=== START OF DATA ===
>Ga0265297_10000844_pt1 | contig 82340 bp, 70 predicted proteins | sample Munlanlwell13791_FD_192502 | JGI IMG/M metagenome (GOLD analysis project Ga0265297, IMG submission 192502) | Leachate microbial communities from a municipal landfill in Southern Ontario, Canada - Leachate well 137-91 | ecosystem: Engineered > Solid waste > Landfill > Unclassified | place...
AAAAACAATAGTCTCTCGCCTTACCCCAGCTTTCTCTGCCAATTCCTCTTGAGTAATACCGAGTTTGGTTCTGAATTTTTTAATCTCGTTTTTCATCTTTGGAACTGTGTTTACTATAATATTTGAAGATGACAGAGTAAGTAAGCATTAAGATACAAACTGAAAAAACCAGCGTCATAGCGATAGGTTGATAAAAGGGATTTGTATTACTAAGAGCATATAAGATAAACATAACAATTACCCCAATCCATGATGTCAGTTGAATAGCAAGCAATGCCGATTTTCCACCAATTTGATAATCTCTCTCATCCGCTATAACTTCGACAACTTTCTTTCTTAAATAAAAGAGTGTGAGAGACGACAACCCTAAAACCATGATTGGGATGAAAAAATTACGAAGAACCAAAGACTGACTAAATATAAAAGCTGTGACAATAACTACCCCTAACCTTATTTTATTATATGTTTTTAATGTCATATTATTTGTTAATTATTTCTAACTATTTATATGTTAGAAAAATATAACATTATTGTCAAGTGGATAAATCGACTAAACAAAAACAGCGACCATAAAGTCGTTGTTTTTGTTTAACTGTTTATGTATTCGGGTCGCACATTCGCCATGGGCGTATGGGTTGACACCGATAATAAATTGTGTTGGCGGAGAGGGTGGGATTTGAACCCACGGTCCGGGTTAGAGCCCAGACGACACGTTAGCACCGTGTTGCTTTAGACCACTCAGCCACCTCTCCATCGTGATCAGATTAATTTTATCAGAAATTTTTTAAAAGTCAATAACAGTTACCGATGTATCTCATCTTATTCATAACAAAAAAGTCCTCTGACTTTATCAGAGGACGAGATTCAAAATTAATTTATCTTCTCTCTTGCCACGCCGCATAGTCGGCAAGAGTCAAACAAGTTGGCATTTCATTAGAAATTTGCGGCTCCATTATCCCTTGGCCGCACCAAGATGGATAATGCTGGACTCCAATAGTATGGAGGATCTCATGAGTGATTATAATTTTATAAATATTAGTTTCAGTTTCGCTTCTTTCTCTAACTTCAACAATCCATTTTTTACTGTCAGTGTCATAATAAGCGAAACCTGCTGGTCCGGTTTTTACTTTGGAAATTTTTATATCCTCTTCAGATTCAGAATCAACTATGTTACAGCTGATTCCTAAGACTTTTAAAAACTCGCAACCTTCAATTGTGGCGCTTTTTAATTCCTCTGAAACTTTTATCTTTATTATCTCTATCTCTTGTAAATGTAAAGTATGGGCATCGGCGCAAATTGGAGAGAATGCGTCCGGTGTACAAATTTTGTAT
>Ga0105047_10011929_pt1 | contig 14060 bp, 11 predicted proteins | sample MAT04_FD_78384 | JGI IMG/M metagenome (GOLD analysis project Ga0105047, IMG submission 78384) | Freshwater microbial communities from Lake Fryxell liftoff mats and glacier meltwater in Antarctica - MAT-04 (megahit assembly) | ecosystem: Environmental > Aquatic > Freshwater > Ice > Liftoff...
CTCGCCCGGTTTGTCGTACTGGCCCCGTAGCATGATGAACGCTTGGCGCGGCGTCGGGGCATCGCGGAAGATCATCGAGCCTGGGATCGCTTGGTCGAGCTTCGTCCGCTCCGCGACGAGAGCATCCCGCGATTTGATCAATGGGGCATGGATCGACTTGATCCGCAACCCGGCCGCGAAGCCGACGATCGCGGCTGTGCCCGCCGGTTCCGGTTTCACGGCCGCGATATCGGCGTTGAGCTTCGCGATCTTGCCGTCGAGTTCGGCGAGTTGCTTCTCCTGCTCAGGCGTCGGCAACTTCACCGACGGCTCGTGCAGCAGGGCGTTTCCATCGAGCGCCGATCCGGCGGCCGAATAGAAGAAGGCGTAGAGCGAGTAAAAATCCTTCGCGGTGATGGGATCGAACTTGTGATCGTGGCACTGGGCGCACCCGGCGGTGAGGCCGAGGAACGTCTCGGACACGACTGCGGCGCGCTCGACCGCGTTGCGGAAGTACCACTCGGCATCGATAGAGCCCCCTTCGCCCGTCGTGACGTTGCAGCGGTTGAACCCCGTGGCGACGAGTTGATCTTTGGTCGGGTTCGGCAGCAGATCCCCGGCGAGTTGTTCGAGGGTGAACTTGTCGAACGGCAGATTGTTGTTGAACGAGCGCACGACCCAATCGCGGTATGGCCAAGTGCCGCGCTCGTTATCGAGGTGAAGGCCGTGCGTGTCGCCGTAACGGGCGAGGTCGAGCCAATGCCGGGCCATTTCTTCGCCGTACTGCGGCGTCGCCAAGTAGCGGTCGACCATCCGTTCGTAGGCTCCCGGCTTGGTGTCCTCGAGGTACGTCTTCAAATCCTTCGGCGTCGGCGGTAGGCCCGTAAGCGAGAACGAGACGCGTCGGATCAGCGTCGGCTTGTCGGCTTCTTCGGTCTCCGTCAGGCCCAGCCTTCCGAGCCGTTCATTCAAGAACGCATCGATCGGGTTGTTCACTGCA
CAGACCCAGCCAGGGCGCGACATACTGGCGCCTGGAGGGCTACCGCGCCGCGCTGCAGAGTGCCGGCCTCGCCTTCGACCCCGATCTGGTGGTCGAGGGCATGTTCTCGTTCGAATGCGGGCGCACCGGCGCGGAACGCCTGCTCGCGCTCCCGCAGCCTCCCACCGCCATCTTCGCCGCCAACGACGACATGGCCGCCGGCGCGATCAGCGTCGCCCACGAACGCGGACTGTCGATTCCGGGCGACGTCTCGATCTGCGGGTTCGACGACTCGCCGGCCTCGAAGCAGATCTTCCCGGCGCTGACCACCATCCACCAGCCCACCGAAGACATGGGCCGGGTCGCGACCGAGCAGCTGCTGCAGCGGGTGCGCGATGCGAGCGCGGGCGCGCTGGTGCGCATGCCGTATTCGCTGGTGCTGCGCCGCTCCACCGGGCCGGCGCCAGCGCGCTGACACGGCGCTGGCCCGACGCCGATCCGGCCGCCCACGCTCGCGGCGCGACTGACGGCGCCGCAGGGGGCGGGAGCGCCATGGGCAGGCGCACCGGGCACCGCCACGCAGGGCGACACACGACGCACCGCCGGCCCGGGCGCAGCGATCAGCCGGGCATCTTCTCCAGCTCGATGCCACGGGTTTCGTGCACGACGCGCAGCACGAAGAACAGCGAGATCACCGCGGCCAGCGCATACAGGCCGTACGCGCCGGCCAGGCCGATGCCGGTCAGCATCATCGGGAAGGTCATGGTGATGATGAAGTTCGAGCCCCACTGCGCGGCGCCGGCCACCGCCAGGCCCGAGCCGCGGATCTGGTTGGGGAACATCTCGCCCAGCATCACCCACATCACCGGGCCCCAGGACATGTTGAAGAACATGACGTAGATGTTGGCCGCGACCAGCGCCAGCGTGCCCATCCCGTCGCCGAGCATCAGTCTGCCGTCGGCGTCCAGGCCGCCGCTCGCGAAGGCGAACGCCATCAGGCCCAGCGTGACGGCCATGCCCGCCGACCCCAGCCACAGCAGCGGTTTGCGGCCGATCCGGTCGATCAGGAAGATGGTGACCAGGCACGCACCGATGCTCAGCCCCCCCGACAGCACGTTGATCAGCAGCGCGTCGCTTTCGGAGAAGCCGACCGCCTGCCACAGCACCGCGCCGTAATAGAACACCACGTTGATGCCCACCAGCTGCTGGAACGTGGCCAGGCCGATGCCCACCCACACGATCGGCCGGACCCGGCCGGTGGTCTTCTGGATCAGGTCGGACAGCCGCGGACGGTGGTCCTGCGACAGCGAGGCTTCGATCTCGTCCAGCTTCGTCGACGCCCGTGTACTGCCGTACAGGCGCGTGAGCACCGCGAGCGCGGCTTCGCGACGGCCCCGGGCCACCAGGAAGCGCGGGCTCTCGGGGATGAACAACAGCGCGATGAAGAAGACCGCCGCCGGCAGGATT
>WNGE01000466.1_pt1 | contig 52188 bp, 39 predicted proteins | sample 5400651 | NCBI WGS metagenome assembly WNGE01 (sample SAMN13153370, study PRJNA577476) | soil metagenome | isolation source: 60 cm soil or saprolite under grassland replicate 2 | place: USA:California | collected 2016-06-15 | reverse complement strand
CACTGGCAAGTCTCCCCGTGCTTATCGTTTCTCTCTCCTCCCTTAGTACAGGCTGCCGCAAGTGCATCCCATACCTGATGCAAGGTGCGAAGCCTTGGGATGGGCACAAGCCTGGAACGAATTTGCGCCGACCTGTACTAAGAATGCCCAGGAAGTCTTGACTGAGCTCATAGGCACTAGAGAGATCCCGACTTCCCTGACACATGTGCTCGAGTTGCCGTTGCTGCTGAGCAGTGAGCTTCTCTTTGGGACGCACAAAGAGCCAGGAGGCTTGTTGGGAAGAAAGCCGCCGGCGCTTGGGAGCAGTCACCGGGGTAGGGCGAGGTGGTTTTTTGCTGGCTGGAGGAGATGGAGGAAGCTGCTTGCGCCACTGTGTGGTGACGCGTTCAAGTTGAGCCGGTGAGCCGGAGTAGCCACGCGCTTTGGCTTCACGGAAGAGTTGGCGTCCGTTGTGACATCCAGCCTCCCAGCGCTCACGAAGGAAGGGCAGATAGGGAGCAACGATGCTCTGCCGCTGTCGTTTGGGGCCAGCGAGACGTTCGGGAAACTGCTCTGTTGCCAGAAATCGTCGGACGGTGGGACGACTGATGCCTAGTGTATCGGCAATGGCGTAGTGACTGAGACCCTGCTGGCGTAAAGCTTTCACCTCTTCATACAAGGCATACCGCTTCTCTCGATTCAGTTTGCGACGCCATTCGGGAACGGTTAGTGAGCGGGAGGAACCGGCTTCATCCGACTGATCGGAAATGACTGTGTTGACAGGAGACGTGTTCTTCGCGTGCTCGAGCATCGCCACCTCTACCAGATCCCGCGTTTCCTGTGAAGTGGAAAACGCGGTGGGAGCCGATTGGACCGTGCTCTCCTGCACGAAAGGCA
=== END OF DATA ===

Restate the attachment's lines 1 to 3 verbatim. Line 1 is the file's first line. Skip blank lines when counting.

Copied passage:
>Ga0265297_10000844_pt1 | contig 82340 bp, 70 predicted proteins | sample Munlanlwell13791_FD_192502 | JGI IMG/M metagenome (GOLD analysis project Ga0265297, IMG submission 192502) | Leachate microbial communities from a municipal landfill in Southern Ontario, Canada - Leachate well 137-91 | ecosystem: Engineered > Solid waste > Landfill > Unclassified | place...
AAAAACAATAGTCTCTCGCCTTACCCCAGCTTTCTCTGCCAATTCCTCTTGAGTAATACCGAGTTTGGTTCTGAATTTTTTAATCTCGTTTTTCATCTTTGGAACTGTGTTTACTATAATATTTGAAGATGACAGAGTAAGTAAGCATTAAGATACAAACTGAAAAAACCAGCGTCATAGCGATAGGTTGATAAAAGGGATTTGTATTACTAAGAGCATATAAGATAAACATAACAATTACCCCAATCCATGATGTCAGTTGAATAGCAAGCAATGCCGATTTTCCACCAATTTGATAATCTCTCTCATCCGCTATAACTTCGACAACTTTCTTTCTTAAATAAAAGAGTGTGAGAGACGACAACCCTAAAACCATGATTGGGATGAAAAAATTACGAAGAACCAAAGACTGACTAAATATAAAAGCTGTGACAATAACTACCCCTAACCTTATTTTATTATATGTTTTTAATGTCATATTATTTGTTAATTATTTCTAACTATTTATATGTTAGAAAAATATAACATTATTGTCAAGTGGATAAATCGACTAAACAAAAACAGCGACCATAAAGTCGTTGTTTTTGTTTAACTGTTTATGTATTCGGGTCGCACATTCGCCATGGGCGTATGGGTTGACACCGATAATAAATTGTGTTGGCGGAGAGGGTGGGATTTGAACCCACGGTCCGGGTTAGAGCCCAGACGACACGTTAGCACCGTGTTGCTTTAGACCACTCAGCCACCTCTCCATCGTGATCAGATTAATTTTATCAGAAATTTTTTAAAAGTCAATAACAGTTACCGATGTATCTCATCTTATTCATAACAAAAAAGTCCTCTGACTTTATCAGAGGACGAGATTCAAAATTAATTTATCTTCTCTCTTGCCACGCCGCATAGTCGGCAAGAGTCAAACAAGTTGGCATTTCATTAGAAATTTGCGGCTCCATTATCCCTTGGCCGCACCAAGATGGATAATGCTGGACTCCAATAGTATGGAGGATCTCATGAGTGATTATAATTTTATAAATATTAGTTTCAGTTTCGCTTCTTTCTCTAACTTCAACAATCCATTTTTTACTGTCAGTGTCATAATAAGCGAAACCTGCTGGTCCGGTTTTTACTTTGGAAATTTTTATATCCTCTTCAGATTCAGAATCAACTATGTTACAGCTGATTCCTAAGACTTTTAAAAACTCGCAACCTTCAATTGTGGCGCTTTTTAATTCCTCTGAAACTTTTATCTTTATTATCTCTATCTCTTGTAAATGTAAAGTATGGGCATCGGCGCAAATTGGAGAGAATGCGTCCGGTGTACAAATTTTGTAT
>Ga0105047_10011929_pt1 | contig 14060 bp, 11 predicted proteins | sample MAT04_FD_78384 | JGI IMG/M metagenome (GOLD analysis project Ga0105047, IMG submission 78384) | Freshwater microbial communities from Lake Fryxell liftoff mats and glacier meltwater in Antarctica - MAT-04 (megahit assembly) | ecosystem: Environmental > Aquatic > Freshwater > Ice > Liftoff...